Top 10 Games for 6 Year Olds


Top 10 Games for 6 Year Olds

Your child is now 6 years old – welcome to the beginning of the “big kid” years! What makes a 6 year old different from younger kids*?

  • They recognize numbers and letters. They are building reading skills.
  • They can do more than simple counting: addition, subtraction, or “counting by” (early multiplication).
  • They can remember the difference between “left” and “right”.
  • Their fine motor skills are improving. They may be able to do something as complex as tying their shoes, or hold a handful of cards.

Six year olds really like to race – whether it’s running, eating, or brushing their teeth. And they place a lot of importance on winning. Games with lots of luck or cooperative games will allow kids to feel the joy of winning even when playing with vastly more skilled players (like Mom and Dad).

This was a harder list to make than our lists for younger children. By six years, most children have very strong opinions on what they do and don’t like. And there are so many good games out there that your six year old can play. We aimed to include many different styles of games that highlight different skillsets: cooperation, communication, memory, racing, stacking, reading, number skills, deduction, clue-giving, and spatial awareness.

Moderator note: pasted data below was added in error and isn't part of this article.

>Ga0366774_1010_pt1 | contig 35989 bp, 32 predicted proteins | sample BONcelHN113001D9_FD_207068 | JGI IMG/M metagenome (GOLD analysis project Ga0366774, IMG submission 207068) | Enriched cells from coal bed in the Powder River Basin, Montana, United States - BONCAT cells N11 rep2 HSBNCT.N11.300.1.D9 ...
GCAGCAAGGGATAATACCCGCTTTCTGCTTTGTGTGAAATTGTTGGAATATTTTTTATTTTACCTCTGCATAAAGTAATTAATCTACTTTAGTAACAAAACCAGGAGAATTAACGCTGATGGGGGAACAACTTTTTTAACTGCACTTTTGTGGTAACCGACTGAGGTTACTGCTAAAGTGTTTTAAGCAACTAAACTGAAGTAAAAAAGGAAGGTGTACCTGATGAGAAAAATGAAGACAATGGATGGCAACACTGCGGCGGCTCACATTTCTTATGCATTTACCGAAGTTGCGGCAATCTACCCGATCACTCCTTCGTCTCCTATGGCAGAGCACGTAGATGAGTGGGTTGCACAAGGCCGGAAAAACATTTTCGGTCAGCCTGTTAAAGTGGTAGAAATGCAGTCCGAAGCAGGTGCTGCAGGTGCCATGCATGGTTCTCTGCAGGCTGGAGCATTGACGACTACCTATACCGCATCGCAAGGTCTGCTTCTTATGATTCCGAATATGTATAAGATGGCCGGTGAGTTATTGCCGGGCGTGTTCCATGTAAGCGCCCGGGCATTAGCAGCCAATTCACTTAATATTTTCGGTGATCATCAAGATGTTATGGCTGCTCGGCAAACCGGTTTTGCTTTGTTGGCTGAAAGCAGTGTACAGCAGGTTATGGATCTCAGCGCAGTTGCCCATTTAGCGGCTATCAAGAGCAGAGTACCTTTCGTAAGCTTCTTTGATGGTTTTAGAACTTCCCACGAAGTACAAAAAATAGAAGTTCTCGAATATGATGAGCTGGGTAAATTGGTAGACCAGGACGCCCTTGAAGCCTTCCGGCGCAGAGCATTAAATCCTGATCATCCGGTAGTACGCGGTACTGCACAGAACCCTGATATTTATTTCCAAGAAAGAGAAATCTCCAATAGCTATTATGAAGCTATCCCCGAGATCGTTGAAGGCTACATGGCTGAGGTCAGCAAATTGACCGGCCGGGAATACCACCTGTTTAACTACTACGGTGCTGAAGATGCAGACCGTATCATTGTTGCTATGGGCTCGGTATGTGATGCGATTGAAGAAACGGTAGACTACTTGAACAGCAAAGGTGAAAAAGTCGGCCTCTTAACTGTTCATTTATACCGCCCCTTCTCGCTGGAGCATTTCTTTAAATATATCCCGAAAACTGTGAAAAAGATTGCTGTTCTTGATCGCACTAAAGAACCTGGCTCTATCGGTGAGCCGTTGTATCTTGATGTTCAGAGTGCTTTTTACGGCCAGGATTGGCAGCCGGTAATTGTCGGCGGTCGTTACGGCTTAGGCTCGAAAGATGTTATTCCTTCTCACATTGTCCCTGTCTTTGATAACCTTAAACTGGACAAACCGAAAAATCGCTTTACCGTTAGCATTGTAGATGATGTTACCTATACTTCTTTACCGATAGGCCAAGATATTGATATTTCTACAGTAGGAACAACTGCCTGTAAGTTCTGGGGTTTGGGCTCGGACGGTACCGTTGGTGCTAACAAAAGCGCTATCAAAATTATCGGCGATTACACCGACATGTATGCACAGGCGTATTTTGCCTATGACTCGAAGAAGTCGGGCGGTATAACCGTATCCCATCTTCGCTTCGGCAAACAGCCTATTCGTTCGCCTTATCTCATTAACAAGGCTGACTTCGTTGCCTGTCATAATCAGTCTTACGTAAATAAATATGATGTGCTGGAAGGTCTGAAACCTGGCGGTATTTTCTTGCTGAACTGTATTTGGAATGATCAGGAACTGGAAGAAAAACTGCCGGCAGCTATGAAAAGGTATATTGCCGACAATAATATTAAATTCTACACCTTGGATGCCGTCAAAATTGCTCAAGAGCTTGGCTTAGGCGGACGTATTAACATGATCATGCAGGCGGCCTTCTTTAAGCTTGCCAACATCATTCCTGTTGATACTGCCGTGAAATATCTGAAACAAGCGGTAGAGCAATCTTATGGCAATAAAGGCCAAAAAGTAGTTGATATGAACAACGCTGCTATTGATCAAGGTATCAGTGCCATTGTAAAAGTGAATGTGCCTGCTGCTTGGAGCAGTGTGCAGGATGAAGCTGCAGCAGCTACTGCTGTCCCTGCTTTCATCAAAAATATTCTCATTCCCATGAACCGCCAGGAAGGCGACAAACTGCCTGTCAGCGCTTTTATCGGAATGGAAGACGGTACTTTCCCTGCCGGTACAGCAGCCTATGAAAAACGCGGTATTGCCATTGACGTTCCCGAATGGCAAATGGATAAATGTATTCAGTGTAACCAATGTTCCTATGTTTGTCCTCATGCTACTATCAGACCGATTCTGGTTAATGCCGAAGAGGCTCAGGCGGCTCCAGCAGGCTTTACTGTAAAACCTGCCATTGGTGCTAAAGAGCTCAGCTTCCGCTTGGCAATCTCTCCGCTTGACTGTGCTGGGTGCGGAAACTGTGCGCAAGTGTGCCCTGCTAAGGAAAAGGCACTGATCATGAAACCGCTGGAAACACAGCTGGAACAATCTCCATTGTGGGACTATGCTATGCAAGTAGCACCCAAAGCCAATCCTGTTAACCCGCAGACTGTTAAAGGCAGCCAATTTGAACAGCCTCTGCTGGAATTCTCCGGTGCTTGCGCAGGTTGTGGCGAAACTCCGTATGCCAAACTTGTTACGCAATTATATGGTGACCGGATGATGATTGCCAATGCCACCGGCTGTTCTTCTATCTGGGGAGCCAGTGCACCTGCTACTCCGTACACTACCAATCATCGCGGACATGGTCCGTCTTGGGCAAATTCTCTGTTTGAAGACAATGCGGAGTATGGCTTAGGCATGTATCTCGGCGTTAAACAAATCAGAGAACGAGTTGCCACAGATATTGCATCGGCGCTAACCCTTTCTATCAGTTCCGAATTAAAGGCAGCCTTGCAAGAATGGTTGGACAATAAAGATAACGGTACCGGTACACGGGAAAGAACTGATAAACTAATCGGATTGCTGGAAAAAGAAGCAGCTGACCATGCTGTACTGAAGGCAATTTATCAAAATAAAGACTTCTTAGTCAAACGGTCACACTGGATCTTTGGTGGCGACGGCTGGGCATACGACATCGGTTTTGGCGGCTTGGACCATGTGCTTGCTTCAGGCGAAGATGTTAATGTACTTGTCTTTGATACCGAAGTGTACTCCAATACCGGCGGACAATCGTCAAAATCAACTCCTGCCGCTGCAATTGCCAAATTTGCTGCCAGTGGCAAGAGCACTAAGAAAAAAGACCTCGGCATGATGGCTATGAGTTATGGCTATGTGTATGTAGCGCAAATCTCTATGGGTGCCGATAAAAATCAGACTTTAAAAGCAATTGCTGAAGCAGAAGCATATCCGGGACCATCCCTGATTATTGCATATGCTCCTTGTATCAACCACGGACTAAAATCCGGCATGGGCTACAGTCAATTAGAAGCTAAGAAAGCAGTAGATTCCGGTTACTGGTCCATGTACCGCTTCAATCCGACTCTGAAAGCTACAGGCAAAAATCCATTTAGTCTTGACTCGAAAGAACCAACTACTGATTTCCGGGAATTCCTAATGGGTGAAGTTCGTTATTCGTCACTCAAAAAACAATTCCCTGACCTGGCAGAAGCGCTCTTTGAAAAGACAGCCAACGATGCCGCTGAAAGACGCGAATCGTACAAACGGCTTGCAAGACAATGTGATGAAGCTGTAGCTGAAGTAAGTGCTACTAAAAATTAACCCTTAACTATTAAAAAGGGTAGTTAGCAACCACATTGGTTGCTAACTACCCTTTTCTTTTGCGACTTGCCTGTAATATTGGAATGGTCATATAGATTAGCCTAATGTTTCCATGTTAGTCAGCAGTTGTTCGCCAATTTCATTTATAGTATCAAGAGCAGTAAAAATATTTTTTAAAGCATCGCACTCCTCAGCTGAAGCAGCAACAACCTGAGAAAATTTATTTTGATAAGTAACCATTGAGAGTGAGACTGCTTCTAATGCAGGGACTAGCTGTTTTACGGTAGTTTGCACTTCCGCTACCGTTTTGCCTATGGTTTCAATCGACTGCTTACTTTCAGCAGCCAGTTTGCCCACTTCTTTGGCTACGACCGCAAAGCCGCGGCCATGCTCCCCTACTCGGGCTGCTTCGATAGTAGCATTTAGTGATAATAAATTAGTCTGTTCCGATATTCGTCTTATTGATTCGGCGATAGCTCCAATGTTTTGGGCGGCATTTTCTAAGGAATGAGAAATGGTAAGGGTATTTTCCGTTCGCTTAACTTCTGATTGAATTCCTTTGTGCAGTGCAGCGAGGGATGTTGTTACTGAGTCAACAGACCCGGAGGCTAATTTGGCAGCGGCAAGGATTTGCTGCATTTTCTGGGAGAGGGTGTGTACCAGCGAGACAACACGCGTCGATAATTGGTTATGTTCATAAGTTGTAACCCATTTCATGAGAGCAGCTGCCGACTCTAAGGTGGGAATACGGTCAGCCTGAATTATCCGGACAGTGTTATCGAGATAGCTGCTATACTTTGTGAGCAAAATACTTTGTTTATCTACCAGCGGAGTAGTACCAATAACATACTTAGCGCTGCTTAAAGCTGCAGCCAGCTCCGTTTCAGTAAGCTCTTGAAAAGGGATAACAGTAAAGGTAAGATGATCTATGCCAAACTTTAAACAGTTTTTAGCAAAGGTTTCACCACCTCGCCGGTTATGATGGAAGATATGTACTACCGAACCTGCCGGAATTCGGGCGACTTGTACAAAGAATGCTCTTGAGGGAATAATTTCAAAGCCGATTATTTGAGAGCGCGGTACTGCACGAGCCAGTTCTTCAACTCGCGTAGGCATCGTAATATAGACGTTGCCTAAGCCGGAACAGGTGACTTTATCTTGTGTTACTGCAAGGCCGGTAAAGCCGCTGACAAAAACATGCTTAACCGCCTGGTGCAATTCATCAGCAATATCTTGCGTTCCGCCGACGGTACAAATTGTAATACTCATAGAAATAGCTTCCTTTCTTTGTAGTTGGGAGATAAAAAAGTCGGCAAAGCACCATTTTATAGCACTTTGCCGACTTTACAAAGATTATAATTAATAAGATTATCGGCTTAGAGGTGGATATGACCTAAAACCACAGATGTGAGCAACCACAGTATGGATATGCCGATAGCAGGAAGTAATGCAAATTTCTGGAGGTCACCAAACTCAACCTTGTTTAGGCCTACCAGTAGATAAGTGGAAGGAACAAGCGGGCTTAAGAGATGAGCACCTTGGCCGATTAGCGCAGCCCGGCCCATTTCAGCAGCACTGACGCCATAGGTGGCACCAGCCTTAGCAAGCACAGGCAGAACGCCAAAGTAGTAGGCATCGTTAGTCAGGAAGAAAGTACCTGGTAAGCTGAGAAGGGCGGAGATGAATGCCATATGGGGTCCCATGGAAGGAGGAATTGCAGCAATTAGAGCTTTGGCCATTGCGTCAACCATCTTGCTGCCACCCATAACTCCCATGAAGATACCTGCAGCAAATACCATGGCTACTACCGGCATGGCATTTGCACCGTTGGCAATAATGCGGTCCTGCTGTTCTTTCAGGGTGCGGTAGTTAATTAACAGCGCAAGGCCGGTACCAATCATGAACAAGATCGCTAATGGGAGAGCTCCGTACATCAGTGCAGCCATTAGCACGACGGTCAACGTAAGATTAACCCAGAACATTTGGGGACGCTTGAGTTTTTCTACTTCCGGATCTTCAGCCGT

1. Sleeping Queens

A classic and recommended by nearly every parent who has tried it with their kids. Play kings to wake up and rescue the queens. But if you don’t like the cards in your hand, you can discard to get new ones. Make “number sentences” (ie. 1+5 = 6 to discard the 1, the 5, and the 6) to discard more cards and get new cards faster!

Not many kids games do “stealing” and “defending” as well as Sleeping Queens.

Not quite convinced? Read this Meeple Mountain review and find Sleeping Queens on Amazon.

2. Space Escape (formerly Mole Rats in Space)

This cooperative game by Matt Leacock (Forbidden Island, Pandemic) feels a bit like the classic children’s game Snakes & Ladders. Kids love the space station theme with its cute mole rat astronauts.

Every player gets to play a card from their hand that determines how the astronauts move – but also what the snakes do! Collect equipment and get all the mole rat astronauts to the escape pod – without being bitten by snakes.